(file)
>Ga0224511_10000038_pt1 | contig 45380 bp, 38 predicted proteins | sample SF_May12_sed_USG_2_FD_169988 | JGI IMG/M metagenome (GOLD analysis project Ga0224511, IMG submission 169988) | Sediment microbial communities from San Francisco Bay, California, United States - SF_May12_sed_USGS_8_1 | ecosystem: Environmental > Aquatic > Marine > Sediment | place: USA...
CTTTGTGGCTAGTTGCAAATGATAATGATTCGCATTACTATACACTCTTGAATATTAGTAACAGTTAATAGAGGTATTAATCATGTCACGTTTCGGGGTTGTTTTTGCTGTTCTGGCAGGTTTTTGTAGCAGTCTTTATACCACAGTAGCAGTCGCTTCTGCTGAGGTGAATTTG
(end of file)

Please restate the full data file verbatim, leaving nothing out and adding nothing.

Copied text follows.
>Ga0224511_10000038_pt1 | contig 45380 bp, 38 predicted proteins | sample SF_May12_sed_USG_2_FD_169988 | JGI IMG/M metagenome (GOLD analysis project Ga0224511, IMG submission 169988) | Sediment microbial communities from San Francisco Bay, California, United States - SF_May12_sed_USGS_8_1 | ecosystem: Environmental > Aquatic > Marine > Sediment | place: USA...
CTTTGTGGCTAGTTGCAAATGATAATGATTCGCATTACTATACACTCTTGAATATTAGTAACAGTTAATAGAGGTATTAATCATGTCACGTTTCGGGGTTGTTTTTGCTGTTCTGGCAGGTTTTTGTAGCAGTCTTTATACCACAGTAGCAGTCGCTTCTGCTGAGGTGAATTTG